Can 3D printing service Australia industry now take on the challenges of 3D bioprinting? Is the country ready for what is ahead of us here?
Just recently, the scientific and the medical community celebrated a significant achievement, a milestone in the 3D bioprinting sphere when a group of remarkable scientists successfully found a way to create a 3D printed implantable artificial ovary.
This is an important breakthrough in the field of 3D bioprinting because it can help infertile women bear a child, become pregnant and ultimately become a mother.
What made this breakthrough distinct from many other developments in the 3D bioprinting sphere is the fact that the team recognized and mapped structural proteins inside a swine ovary. The discovery and identification of this protein are substantial because they found out they can use it in formulating the ink to be used in bioprinting the female human reproductive organ.
What Can Damage Human Female Ovary?
Several factors can contribute to damaged ovaries, this may include some physiological conditions such as Turner syndrome. Sometimes cancer treatments can be detrimental to the female ovary, too, which is quite common among women who survived cancer.
Cancer treatments that are likely to put a woman’s power to conceive on the line would include radiotherapy and chemotherapy.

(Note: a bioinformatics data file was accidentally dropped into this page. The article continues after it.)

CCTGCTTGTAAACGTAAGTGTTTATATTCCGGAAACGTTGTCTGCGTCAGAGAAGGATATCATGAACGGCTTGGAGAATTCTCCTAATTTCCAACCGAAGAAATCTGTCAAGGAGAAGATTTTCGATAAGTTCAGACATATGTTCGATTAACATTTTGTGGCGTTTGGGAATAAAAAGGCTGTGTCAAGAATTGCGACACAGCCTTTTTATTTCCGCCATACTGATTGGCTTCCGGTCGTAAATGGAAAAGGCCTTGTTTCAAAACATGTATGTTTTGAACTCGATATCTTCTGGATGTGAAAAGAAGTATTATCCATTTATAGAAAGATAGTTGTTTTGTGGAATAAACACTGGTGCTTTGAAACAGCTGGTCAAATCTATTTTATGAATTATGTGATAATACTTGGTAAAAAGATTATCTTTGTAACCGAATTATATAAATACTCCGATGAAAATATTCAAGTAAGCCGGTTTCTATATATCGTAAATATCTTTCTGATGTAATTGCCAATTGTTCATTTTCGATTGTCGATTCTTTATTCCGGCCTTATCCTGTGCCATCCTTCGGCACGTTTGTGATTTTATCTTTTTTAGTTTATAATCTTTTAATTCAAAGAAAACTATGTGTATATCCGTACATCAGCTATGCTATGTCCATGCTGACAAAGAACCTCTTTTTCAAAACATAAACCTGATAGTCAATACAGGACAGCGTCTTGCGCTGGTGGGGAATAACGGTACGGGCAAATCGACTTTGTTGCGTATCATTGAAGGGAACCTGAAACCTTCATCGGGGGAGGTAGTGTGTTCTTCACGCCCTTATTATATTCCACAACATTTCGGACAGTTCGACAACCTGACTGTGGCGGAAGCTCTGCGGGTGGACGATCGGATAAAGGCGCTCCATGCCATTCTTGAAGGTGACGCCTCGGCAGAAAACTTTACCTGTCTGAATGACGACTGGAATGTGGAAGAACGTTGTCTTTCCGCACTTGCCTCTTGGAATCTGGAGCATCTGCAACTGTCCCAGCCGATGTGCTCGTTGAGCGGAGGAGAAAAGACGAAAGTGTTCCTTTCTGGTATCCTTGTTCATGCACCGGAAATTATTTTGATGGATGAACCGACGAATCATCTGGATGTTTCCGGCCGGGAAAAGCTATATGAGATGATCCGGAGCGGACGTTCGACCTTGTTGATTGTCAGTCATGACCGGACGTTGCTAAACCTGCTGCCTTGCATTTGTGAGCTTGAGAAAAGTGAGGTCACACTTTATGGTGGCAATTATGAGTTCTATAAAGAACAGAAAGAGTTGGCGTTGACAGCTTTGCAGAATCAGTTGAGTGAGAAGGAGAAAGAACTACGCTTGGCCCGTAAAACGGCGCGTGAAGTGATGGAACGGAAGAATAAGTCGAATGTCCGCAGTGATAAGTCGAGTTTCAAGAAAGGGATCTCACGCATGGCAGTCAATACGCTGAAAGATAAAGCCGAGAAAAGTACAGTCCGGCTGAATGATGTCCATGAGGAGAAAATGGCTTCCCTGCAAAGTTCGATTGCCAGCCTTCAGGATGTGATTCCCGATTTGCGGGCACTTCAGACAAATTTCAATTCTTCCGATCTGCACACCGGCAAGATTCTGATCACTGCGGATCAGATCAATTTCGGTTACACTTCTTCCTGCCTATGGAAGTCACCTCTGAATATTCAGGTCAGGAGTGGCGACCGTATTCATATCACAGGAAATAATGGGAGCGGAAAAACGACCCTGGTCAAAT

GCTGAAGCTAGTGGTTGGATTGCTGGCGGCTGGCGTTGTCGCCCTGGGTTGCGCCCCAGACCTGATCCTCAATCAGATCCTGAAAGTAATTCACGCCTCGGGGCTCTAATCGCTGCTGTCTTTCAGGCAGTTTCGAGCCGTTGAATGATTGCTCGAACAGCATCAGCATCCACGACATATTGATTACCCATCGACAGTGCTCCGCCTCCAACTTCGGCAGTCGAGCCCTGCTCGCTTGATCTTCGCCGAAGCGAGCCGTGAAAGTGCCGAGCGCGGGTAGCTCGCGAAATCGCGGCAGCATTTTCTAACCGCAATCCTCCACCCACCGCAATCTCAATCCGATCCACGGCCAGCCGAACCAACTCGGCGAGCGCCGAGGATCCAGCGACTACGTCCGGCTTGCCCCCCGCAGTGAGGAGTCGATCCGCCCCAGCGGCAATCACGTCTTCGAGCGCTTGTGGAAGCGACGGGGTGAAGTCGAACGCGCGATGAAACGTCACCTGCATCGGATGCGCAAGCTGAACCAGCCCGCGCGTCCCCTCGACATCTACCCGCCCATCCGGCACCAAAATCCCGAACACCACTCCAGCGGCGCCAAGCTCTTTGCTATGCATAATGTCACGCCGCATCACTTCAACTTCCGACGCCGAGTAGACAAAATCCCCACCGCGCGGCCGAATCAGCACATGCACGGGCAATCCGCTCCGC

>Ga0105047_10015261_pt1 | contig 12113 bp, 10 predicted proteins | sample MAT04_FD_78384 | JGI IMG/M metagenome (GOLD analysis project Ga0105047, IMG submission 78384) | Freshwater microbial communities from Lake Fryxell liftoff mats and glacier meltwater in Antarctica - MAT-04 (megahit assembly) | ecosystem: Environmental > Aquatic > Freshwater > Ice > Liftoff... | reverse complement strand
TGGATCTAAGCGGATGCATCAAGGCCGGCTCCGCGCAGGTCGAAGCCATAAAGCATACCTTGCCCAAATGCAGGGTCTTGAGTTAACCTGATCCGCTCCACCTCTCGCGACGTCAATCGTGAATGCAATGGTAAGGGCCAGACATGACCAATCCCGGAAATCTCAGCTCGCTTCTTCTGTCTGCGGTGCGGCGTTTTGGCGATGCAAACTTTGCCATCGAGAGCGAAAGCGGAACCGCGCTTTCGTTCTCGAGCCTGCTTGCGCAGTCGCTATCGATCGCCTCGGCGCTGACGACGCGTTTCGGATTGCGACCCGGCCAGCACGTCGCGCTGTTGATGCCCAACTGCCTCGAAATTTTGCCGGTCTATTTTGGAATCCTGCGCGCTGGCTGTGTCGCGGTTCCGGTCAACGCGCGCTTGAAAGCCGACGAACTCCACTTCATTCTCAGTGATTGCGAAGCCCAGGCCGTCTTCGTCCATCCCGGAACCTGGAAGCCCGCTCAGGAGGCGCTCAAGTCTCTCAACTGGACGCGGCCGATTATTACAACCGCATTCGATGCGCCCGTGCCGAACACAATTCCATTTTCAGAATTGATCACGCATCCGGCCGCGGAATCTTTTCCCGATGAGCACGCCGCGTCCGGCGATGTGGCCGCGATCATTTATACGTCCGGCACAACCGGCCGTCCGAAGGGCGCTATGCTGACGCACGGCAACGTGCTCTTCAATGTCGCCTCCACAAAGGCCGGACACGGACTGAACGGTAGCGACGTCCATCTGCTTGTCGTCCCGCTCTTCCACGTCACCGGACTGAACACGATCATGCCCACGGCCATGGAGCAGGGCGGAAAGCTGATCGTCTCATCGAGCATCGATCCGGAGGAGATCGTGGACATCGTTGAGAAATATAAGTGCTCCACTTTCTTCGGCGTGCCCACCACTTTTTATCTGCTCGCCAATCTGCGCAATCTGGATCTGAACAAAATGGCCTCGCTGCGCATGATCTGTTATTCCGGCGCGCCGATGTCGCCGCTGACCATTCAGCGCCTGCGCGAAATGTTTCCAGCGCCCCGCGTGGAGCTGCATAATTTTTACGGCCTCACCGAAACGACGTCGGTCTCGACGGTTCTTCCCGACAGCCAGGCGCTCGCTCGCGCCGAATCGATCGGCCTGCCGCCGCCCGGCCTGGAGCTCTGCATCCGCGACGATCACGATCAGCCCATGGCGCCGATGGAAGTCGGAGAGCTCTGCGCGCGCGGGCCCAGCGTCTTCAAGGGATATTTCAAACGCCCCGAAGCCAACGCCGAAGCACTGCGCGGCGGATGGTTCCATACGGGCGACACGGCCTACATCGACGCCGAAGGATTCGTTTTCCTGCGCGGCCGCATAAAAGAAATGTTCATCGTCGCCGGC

The School of Medicine at Northwestern University Feinberg spearheaded this research, development of a 3D bio-printed prosthetic human ovary, in the hope of finding an alternative way for women to get pregnant and eventually become a mother, despite having badly damaged ovaries.
On-going Research for Prosthetic Ovary
Right this very moment, the said research is still a work in progress, the main objective of which is to bioprint a transplantable ovary and bring their new-found technology and process to perfection so that it will help in restoring the reproductive power of many infertile women.
In 2017, the group had their biggest milestone when they successfully 3D printed an artificial ovary of a mouse and implanted the same into a sterile specimen mouse. Subsequently, the sterile specimen mouse became pregnant and gave birth to a couple of litters.
The success they had in 2017 was followed by another feat when they finally received their patent for their methodology on creating an artificial ovary. And only recently, they were able to figure out the strategic location of the said structural proteins inside a pig’s ovary. The team said that the pig ovary does have a close resemblance to the structural proteins of human ovaries.
The structural proteins found inside the ovaries of pigs are identical to the type of proteins traceable in humans. This signifies its big potential in providing us an abundant source should we require a more complicated bio-ink material for 3D printing a human ovary for human use.
We reckon that we are a step closer to being able to restore the hormone production and fertility of young women who had to survive childhood cancer but are likely to have early menopause as a subsequent effect. There is still a long way to go for the 3D printing service Australia in terms of 3D bioprinting, but these new sources of bio-ink are making things pretty exciting now.